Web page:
Millennials have been coming into homeownership noticeably later than previous generations, but why? Up to this point, the reasoning behind low millennial homeownership has been mostly speculation. Although some reasons are plausible, like student debt and delayed marriage, there is not much hard data to reinforce them.
Now, a new report from the Urban Institute shows the data on why millennials are delaying homeownership. The report looks at different factors that held back millennials and shows concrete data to explain exactly how much those factors delayed homeownership.
- Marriage increases the rate of homeownership by 18%, and millennials are choosing to wait
- White households have the highest rate of homeownership, and millennials are more racially diverse than previous generations
- A 1% increase in student debt decreases the likelihood of homeownership by 0.15%
The Urban Institute released a study that shows the actual data behind these factors, revealing what is really holding Millennials back.
The generation’s homeownership rate was 37% in 2015, about 8 percentage points lower than the rate of Gen Xers and Baby Boomers when they were ages 25 to 34.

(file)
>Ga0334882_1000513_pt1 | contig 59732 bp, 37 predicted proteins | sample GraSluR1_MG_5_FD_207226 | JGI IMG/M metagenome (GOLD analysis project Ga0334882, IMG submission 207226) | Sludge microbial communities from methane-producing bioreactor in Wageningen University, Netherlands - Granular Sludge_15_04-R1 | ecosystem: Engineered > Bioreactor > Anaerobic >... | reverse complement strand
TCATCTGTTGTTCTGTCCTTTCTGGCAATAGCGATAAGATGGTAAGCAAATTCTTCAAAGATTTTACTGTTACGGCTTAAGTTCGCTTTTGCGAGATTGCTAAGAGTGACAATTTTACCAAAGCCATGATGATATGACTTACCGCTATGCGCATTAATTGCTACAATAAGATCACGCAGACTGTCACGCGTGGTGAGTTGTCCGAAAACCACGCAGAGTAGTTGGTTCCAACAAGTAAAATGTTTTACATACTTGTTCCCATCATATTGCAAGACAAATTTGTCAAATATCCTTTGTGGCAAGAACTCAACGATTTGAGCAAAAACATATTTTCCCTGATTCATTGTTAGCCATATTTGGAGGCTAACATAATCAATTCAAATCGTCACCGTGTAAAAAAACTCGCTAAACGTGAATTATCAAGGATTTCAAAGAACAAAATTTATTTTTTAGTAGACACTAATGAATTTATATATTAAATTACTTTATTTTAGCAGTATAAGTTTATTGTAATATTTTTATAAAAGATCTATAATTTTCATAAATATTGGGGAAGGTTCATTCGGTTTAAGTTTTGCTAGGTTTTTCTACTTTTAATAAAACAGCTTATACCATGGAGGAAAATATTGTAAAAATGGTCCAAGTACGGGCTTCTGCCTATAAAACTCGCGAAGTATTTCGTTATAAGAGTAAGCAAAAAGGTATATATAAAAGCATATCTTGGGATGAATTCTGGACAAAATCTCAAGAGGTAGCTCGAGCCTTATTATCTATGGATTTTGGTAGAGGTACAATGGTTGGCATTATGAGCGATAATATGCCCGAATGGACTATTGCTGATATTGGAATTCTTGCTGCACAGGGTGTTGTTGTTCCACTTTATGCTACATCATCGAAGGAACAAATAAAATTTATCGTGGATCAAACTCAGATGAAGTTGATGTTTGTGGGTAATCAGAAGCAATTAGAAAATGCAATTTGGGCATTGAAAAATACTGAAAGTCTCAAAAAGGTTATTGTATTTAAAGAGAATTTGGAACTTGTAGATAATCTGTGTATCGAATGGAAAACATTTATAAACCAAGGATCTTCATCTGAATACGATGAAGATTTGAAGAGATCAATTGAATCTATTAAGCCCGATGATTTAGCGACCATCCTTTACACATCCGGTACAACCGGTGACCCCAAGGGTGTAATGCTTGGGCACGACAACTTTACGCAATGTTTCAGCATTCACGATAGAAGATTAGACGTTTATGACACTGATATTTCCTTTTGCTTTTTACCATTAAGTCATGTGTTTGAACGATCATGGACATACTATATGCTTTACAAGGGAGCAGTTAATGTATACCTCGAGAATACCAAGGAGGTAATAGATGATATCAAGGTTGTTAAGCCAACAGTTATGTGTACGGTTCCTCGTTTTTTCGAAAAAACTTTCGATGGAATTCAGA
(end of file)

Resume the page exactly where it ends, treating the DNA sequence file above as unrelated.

Here are five factors that Urban Institute found have kept Millennials out of the home-buying market longer than previous generations:
1. Delayed marriage: Yes, delaying family formation is, in fact, a hindrance to homeownership. As it turns out, being married increases the probability of owning a home by a full 18 percentage points, after accounting for other factors such as age, income, race/ethnicity and education. If the marriage rate in 2015 had been the same as it was in 1990, the Millennial homeownership rate would be about five percentage points higher.
2. Greater racial diversity: White households have the highest homeownership rate by-far, therefore the increasing diversity within the Millennial population also contributes to the lower homeownership rate. If the racial composition remained the same in 2015 as it was in 1990, the Millennial homeownership rate would be 2.6 percentage points higher.
3. Increased education debt: Student debt has been a growing problem, and could even be turning into a crisis. But how much does it affect homeownership rates? The Urban Institute’s data shows a 1% increase in student debt decreases the likelihood of owning a home by 0.15 percentage points.
4. Increased rents: Nationwide, rent just jumped to a new all-time high, surpassing an average $1,400 per month. And now, data shows that a 1% increase in a household’s rent-to-income ratio decreases the likelihood of homeownership by 0.07 percentage points.
5. Delayed child bearing: Not only are Millennials taking longer to get married, but they are also spending more time before having children. For those who are married, having a child increases the probability of owning a home by 6.2 percentage points.
View the original article at Housing Wire